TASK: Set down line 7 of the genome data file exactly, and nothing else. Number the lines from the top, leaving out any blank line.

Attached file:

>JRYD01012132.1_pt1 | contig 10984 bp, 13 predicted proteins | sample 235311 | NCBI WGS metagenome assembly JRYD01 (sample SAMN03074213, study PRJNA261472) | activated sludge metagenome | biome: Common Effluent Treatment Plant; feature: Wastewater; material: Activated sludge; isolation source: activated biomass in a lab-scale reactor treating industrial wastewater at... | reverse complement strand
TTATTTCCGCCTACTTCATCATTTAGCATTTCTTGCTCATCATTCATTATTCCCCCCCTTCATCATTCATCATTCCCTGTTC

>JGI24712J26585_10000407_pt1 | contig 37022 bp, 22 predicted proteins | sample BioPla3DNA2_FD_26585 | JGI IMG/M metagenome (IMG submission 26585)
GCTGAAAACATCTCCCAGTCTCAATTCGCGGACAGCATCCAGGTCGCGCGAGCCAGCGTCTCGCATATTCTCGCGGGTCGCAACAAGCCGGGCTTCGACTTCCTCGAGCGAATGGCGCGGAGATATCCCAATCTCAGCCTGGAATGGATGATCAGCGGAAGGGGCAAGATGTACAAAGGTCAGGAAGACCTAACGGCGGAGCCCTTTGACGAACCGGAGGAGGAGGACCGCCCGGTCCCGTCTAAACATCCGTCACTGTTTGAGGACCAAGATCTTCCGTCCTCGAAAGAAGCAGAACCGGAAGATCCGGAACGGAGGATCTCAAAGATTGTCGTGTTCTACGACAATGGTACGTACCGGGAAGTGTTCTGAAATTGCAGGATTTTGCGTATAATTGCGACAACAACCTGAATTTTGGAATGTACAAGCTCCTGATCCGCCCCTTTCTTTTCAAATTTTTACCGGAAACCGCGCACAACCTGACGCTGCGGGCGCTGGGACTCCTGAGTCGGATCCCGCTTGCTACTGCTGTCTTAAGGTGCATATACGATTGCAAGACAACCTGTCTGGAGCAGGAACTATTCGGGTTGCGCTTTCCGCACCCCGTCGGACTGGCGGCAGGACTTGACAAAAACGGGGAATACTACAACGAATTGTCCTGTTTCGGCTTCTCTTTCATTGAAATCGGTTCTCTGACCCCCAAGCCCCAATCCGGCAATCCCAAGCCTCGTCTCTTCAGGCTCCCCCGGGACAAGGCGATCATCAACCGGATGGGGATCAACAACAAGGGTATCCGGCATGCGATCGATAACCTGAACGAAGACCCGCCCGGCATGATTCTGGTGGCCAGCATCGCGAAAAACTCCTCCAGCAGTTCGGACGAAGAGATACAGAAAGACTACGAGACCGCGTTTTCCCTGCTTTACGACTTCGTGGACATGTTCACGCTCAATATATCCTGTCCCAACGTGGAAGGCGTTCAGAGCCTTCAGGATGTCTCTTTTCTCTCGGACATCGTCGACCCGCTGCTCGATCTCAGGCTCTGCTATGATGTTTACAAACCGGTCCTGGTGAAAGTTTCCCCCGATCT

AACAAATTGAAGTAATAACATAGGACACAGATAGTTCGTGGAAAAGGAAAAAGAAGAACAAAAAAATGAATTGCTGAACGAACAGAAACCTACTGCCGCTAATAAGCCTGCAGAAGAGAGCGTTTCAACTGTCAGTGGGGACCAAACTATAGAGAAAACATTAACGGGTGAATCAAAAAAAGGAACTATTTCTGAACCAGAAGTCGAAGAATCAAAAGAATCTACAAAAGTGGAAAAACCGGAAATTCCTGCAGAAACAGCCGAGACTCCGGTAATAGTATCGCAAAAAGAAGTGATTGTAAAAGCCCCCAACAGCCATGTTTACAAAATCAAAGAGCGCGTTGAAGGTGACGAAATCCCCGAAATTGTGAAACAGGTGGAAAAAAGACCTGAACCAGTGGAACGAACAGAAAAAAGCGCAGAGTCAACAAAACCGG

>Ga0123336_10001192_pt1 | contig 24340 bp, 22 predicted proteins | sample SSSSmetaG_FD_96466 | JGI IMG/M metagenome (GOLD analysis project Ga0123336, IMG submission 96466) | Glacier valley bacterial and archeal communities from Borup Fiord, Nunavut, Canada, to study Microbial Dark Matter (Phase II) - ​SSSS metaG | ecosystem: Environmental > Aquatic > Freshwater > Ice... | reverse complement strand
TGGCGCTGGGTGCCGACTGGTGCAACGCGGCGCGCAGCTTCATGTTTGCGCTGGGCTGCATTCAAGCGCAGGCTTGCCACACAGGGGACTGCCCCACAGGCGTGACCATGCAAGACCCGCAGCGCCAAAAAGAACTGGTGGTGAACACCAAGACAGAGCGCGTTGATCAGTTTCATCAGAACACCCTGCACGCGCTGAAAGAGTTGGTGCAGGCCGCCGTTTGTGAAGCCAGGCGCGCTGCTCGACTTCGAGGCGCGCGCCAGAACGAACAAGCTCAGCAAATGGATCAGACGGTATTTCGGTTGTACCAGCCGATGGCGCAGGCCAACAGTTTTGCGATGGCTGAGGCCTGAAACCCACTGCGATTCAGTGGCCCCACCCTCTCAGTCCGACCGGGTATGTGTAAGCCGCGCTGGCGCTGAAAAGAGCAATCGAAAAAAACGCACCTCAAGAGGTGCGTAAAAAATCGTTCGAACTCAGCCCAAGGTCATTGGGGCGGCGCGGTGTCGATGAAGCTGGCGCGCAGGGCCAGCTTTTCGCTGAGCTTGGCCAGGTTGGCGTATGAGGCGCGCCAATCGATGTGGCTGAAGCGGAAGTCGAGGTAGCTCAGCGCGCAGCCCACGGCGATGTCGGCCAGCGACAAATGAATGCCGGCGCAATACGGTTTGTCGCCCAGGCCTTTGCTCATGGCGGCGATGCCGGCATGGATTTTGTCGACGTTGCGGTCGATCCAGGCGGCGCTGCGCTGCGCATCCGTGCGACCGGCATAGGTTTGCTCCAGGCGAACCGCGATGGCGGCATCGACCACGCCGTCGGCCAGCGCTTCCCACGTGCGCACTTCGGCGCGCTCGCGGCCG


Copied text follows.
TGGCGCTGGGTGCCGACTGGTGCAACGCGGCGCGCAGCTTCATGTTTGCGCTGGGCTGCATTCAAGCGCAGGCTTGCCACACAGGGGACTGCCCCACAGGCGTGACCATGCAAGACCCGCAGCGCCAAAAAGAACTGGTGGTGAACACCAAGACAGAGCGCGTTGATCAGTTTCATCAGAACACCCTGCACGCGCTGAAAGAGTTGGTGCAGGCCGCCGTTTGTGAAGCCAGGCGCGCTGCTCGACTTCGAGGCGCGCGCCAGAACGAACAAGCTCAGCAAATGGATCAGACGGTATTTCGGTTGTACCAGCCGATGGCGCAGGCCAACAGTTTTGCGATGGCTGAGGCCTGAAACCCACTGCGATTCAGTGGCCCCACCCTCTCAGTCCGACCGGGTATGTGTAAGCCGCGCTGGCGCTGAAAAGAGCAATCGAAAAAAACGCACCTCAAGAGGTGCGTAAAAAATCGTTCGAACTCAGCCCAAGGTCATTGGGGCGGCGCGGTGTCGATGAAGCTGGCGCGCAGGGCCAGCTTTTCGCTGAGCTTGGCCAGGTTGGCGTATGAGGCGCGCCAATCGATGTGGCTGAAGCGGAAGTCGAGGTAGCTCAGCGCGCAGCCCACGGCGATGTCGGCCAGCGACAAATGAATGCCGGCGCAATACGGTTTGTCGCCCAGGCCTTTGCTCATGGCGGCGATGCCGGCATGGATTTTGTCGACGTTGCGGTCGATCCAGGCGGCGCTGCGCTGCGCATCCGTGCGACCGGCATAGGTTTGCTCCAGGCGAACCGCGATGGCGGCATCGACCACGCCGTCGGCCAGCGCTTCCCACGTGCGCACTTCGGCGCGCTCGCGGCCG